After Ellis County, Kansas was formed on February 26, 1867, the county’s first town site began to take shape in May when the Lull brothers of Salina opened a general store strategically close to where the Kansas Pacific Railroad track would lay. They called the town Rome and by mid-June several homes had been constructed.
One of Rome’s co-founders was none other than famous scout and buffalo hunter, William E. Cody, a.k.a. Buffalo Bill. He and business partner William Rose, a railroad contractor, saw dollar signs and expected to make thousands of dollars selling lots. When the town was surveyed in May there were already around five hundred people in and around the area of the town site.
However, according to Ghost Towns of Kansas by Daniel Fitzgerald, by mid-June Cody and Rose were giving away lots to anyone willing to put up a tent or build a house. Cody erected the first stone house and more followed, and soon the town’s population had grown to two thousand residents.
Bloomfield, Moses & Company opened a canvas-covered general store, Joseph Perry opened the Perry Hotel and Cody and Rose established their own general store. Other businesses, including saloons and gambling houses like the Lone Star, The Dewdrop Inn, The Occidental and The Last Chance, were established. With several hundred Union Pacific railroad workers laying track in the area, business was booming.
One of the original settlers, Mr. S. Motz, had this to say about the bustling little town: “The saloon business was thriving and continuous all day, all night; no halt, no intermission.” Rome became known as a strategic place to purchase fresh buffalo and antelope meat, pick up firewood from nearby Big Creek, hay for livestock and buffalo robes. Some people were just passing through and some were permanent residents, but by far the majority of the population consisted of railroad workers, soldiers, gamblers, “cut-throats” and prostitutes. Such was life in a “wild west town”.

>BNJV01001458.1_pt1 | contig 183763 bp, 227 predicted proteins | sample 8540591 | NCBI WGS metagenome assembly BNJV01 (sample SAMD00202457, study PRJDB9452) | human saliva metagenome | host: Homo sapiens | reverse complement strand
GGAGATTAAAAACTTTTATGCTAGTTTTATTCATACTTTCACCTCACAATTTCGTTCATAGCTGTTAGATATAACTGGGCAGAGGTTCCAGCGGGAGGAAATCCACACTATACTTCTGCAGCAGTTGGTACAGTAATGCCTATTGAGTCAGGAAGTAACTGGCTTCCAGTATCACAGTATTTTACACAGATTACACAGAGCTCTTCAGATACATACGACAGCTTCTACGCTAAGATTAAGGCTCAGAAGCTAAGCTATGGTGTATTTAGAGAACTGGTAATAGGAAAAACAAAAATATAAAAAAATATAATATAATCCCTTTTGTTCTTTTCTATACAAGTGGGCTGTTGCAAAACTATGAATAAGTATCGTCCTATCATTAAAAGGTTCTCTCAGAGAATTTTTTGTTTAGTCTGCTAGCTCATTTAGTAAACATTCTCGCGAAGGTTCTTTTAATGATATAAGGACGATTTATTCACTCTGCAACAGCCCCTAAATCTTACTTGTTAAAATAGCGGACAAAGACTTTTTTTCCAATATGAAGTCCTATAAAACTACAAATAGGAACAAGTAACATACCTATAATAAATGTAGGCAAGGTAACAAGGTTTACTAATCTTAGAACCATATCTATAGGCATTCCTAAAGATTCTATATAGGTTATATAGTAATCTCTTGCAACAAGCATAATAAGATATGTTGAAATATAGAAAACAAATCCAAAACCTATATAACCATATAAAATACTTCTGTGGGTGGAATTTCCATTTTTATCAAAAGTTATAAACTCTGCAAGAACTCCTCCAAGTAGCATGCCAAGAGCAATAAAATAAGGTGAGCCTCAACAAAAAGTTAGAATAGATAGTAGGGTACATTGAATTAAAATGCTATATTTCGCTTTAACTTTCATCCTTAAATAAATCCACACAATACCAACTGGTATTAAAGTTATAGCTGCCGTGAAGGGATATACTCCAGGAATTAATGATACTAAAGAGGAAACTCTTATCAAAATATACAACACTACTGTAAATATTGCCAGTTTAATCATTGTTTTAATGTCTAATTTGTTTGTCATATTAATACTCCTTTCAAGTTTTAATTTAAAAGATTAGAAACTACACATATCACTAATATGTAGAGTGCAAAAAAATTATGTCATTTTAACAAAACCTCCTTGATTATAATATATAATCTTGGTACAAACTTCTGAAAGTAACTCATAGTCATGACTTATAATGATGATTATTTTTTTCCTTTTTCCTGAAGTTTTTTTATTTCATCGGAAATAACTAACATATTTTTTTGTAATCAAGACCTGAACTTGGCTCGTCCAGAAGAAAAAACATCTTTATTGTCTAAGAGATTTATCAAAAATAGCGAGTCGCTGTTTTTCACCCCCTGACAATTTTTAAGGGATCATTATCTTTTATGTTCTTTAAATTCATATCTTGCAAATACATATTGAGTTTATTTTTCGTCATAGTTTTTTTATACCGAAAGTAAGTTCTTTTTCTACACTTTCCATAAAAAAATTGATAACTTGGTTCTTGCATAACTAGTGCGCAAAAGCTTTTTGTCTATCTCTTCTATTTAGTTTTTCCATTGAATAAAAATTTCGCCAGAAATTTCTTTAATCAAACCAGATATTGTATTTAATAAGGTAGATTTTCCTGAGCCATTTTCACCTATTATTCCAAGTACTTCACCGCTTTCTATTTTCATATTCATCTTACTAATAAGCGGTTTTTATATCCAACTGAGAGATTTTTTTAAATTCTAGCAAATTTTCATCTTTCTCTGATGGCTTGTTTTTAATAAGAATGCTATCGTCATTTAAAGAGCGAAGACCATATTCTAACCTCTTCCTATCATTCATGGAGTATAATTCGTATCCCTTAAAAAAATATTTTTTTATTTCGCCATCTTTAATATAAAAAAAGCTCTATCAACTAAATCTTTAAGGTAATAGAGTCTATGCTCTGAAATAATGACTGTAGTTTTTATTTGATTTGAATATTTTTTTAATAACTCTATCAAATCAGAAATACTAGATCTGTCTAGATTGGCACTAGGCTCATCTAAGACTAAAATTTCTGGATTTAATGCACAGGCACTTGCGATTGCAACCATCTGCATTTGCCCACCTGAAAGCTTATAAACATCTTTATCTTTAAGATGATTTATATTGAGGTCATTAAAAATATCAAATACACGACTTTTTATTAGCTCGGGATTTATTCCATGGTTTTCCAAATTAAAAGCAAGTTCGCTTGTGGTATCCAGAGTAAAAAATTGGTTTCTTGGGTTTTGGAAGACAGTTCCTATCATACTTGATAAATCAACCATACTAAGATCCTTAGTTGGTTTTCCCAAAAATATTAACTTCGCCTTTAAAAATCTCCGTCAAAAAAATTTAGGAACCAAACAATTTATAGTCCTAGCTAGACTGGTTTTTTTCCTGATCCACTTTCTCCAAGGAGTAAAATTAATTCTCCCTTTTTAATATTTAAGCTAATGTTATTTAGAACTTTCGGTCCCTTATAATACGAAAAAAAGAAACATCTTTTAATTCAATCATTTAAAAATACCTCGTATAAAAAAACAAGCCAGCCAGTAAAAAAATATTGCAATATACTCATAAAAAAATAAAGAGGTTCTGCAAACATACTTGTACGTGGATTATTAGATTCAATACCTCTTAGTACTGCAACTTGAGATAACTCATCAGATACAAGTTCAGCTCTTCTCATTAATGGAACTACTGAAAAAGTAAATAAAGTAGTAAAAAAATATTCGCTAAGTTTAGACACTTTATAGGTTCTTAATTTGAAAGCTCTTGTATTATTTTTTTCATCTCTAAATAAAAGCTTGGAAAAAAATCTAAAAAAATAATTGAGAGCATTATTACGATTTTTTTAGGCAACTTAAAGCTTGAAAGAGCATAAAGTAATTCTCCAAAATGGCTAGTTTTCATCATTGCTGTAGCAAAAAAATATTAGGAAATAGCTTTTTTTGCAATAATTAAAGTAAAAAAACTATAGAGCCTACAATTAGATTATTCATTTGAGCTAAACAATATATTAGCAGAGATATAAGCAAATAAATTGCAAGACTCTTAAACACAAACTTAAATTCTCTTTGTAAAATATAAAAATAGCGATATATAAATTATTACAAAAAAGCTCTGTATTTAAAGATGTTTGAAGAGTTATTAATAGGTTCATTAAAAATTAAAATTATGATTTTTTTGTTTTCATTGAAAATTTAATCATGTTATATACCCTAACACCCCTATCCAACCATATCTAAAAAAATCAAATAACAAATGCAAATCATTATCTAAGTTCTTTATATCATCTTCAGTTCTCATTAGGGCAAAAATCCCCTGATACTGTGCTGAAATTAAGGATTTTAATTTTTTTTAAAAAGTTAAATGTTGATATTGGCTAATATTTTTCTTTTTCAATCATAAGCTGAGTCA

Bill Cody and his partner must have been pleased with the town’s booming progress in such a short period of time and looking forward to cashing in. When Dr. W.C. Webb arrived in town and asked to join their partnership he was turned down. However, unbeknownst to Cody and Rose, Webb worked with the railroad and already had authority to establish town sites along the line.
In retaliation, Webb and his partner Phinneas Moore established the Big Creek Land Company in June and laid out the town site of Hays City about a mile east of Rome. Dr. Webb, with railroad authority, declared that Hays City would the location for the railroad depot. Strike one.
In addition, because of the flood potential of Big Creek, the grade of Rome’s rail bridge was raised three and a half feet, making Rome a sort of “walled city” – the raised bridge on one side and Big Creek on the other three sides. Strike two.
Despite all those obstacles, Rome continued to grow that summer, that is until the Hays City depot was completed. During that era so-called county seat wars often became bloody affairs, yet the competition between Rome and Hays City was mostly peaceful, save for one character by the name of “Judge” M.E. Joyce getting a bullet through his shoulder while arguing in defense of Rome.
A cholera epidemic struck the town late summer and most of the town’s residents, including Bill Cody and William Rose, became frightened and made their hasty exits. The only business left in town was with the soldiers of Fort Hays since the railroad workers had already moved on further west. The Perry Hotel moved to Hays City and became known as the Gibson Hotel. Gradually, other businesses folded or moved to Hays City as well. Strike three.
Despite its short history it had once been called the “Pioneer of Western Kansas”, but by 1868 Rome was no more. Hays City eventually became known as just “Hays” and grew to extend its borders west to the old Rome town site. All that remains as a reminder of Rome is a marker near the campus of Fort Hays State College.
© Sharon Hall (Digging History), 2015.